[Python-ideas] Interrogate alternate namespace keyword and concept

Steven D'Aprano steve at pearwood.info
Sat Aug 15 04:02:29 CEST 2009

On Sat, 15 Aug 2009 06:29:11 am ilya wrote:
> That's a useful statistics, but the bottleneck is **only** because of
> parsing 'value +=5'.
> Here's how I time it:
> # insert my old program here...
> from timeit import Timer
> from codeop import compile_command
> def timing(something):
>     setup = 'from __main__ import test, interrogate, command, inc5'
>     best = sorted(Timer(something, setup).repeat(3, 1000))[0]

min(alist) is a more-direct, simpler, faster, easier to read way of 
calculating sorted(alist)[0].

>     print('{0!r} -> {1:.3} ms'.format(something, best))
>     print('# test.value =', test.value)
> command = '''
> for i in range(10):
>     value += 1
> '''

You're muddying the water by including a for-loop and call to range() 
inside the code snippet being tested. We're trying to compare your 
function interrogate(test, 'value += 1') with the standard call to 
test.value += 1. Why include the time required to generate a range() 
object, and iterate over it ten times, as part of the code snippet? All 
that does is mix up the time required to execute common code and the 
time required to execute the code we care about.

If it's not obvious why your approach is flawed, consider this extreme 

Timer("time.sleep(1000); interrogate(test, 'value += 1')", ...)
Timer("time.sleep(1000); test.value += 1", ...)

The differences in speed between the interrogate call (using exec) and 
the direct access to test.value will be swamped by the time used by the 
common code. 

A more accurate measurement is to remove the "for i in..." part from 
command, and increase the number=1000 argument to Timer.repeat() to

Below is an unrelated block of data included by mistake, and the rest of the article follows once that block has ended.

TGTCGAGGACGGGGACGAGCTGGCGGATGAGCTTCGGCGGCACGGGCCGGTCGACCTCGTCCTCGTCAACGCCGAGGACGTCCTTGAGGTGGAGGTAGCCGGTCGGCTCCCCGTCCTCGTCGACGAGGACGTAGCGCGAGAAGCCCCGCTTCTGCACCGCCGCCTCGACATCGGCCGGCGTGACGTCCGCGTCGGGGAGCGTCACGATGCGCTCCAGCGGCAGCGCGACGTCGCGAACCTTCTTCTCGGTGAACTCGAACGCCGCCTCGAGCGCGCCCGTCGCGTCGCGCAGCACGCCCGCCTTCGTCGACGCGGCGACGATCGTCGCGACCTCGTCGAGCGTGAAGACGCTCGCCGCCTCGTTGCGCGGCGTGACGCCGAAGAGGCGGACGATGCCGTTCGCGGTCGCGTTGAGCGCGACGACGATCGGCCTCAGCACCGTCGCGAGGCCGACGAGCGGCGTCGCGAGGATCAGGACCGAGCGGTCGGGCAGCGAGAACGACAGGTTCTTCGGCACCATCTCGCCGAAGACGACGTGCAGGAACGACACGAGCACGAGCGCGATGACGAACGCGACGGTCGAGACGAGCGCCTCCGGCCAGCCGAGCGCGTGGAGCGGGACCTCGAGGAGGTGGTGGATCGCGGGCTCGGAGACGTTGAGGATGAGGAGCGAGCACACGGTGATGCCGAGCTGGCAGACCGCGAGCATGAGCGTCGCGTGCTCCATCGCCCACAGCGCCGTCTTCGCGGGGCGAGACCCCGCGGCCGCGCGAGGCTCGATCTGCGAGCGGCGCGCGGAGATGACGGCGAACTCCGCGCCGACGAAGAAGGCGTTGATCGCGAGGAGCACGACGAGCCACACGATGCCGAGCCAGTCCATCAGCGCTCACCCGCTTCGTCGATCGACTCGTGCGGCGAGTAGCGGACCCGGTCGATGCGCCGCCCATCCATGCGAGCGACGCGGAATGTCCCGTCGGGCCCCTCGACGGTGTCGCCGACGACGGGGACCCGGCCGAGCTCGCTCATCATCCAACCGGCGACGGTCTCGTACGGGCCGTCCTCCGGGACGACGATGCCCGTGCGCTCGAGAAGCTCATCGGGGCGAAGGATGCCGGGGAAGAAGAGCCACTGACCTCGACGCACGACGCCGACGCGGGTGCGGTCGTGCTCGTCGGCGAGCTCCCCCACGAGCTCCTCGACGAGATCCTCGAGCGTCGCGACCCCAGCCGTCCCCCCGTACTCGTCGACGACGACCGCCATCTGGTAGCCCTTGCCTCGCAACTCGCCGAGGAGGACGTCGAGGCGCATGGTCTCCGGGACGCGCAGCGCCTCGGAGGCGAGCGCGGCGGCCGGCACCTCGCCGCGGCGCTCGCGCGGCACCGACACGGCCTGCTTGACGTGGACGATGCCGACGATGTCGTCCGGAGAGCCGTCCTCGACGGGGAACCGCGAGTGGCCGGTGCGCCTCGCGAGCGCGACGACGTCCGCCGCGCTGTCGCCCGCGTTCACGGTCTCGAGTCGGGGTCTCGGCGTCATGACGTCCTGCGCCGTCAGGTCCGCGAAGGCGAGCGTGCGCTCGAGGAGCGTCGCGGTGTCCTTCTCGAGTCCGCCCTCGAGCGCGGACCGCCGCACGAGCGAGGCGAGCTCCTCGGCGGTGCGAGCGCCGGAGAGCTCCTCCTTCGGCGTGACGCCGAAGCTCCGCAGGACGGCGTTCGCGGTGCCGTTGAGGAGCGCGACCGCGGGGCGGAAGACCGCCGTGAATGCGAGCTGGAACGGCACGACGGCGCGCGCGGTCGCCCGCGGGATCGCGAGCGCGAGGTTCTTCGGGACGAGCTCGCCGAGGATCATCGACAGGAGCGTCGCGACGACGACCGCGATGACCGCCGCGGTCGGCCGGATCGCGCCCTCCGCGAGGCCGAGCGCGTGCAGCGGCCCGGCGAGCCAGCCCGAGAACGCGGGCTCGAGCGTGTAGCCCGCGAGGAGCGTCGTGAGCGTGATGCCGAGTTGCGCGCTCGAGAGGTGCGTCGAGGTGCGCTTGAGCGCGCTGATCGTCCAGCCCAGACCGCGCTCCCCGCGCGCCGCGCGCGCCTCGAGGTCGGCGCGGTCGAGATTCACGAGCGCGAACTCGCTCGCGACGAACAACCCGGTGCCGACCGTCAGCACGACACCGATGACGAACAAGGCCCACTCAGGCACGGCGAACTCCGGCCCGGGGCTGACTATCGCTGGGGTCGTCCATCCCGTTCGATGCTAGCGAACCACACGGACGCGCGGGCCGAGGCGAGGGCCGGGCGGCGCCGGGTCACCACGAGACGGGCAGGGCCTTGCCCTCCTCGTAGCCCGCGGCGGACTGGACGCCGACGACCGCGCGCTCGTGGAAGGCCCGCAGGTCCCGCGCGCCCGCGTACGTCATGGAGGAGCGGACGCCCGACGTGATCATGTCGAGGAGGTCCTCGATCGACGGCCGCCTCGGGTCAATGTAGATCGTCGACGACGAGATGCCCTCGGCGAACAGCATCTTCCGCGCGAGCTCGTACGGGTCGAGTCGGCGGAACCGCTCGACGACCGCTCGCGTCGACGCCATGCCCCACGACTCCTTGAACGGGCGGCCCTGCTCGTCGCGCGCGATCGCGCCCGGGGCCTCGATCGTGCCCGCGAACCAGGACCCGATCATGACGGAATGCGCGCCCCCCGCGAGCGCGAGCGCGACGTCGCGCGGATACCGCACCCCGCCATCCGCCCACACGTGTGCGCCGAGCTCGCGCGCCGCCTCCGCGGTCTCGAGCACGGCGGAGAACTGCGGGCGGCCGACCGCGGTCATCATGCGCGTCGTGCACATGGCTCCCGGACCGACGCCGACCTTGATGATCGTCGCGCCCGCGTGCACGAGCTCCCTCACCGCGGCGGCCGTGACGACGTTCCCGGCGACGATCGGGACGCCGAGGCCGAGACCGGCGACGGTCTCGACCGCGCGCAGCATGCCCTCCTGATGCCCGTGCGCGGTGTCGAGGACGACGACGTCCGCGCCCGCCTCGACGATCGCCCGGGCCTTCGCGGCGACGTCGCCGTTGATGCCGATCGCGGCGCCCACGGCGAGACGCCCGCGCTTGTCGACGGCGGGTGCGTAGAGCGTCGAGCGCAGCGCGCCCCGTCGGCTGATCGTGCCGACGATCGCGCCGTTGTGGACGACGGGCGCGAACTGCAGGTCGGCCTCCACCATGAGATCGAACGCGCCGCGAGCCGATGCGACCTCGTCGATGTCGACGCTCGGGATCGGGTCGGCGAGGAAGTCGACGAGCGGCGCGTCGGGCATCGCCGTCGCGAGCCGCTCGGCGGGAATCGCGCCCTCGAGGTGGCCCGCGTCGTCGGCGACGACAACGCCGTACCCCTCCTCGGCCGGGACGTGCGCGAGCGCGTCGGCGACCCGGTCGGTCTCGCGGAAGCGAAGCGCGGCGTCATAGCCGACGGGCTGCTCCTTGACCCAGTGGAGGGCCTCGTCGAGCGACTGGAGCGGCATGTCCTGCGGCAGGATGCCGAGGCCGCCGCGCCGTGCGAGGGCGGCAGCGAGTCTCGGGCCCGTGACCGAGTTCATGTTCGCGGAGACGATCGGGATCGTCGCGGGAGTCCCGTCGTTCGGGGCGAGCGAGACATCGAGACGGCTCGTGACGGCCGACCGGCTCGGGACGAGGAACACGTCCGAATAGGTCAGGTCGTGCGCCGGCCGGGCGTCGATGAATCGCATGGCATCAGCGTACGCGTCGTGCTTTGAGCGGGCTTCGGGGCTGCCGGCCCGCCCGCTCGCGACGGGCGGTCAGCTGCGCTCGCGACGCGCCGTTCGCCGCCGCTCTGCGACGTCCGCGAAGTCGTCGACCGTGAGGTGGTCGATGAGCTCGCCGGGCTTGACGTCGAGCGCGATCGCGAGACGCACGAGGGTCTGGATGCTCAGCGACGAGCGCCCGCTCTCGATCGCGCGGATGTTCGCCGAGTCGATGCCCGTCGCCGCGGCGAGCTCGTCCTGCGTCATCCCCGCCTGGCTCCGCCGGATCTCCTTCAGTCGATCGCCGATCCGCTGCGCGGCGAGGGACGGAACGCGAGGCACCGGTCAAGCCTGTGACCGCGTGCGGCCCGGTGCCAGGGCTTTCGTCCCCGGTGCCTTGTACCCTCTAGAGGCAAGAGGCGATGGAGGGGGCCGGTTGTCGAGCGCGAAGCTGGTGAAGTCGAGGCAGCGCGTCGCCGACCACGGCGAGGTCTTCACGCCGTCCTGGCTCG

> inc5 = compile_command(command)

This is an unfair test. We're comparing directly accessing test.value 
versus indirectly accessing test.value using exec. Regardless of 
whether the caller compiles the statement manually before passing it to 
exec, or just passes it to exec to compile it automatically, the cost 
of that compilation has to be payed. Pulling that outside of the timing 
code just hides the true cost.

Pre-compiling before passing to exec is a good optimization for the 
cases where you need to exec the same code snippet over and over again. 
If you want to execute "for i in range(1000): exec(s)" then it makes 
sense to pull out the compilation of s outside of the loop. But 
generally when timing code snippets, the only purpose of the loop is to 
minimize errors and give more accurate results, so pulling out the 
compilation just hides some of the real cost.

> timing("interrogate(test, command)")
> timing(command.replace('value', 'test.value'))
> timing("interrogate(test, inc5)")
> Result:
> 15

Where does the 15 come from?

> 'interrogate(test, command)' -> 0.0908 ms
> # test.value = 30015
> '\nfor i in range(10):\n    test.value += 1\n' -> 0.00408 ms
> # test.value = 60015
> 'interrogate(test, inc5)' -> 0.00469 ms
> # test.value = 90015
> so interrogate() with additional precompiling introduces very little
> overhead. 

Only because you're ignoring the overhead of pre-compiling. A more 
accurate test would be:

timing("inc5 = compile_command(command); interrogate(test, inc5)")

> Though I agree it's inconvenient to write functions as 
> strings; 

If you think that's inconvenient, just try writing functions as code 
objects without calling compile :)

Steven D'Aprano

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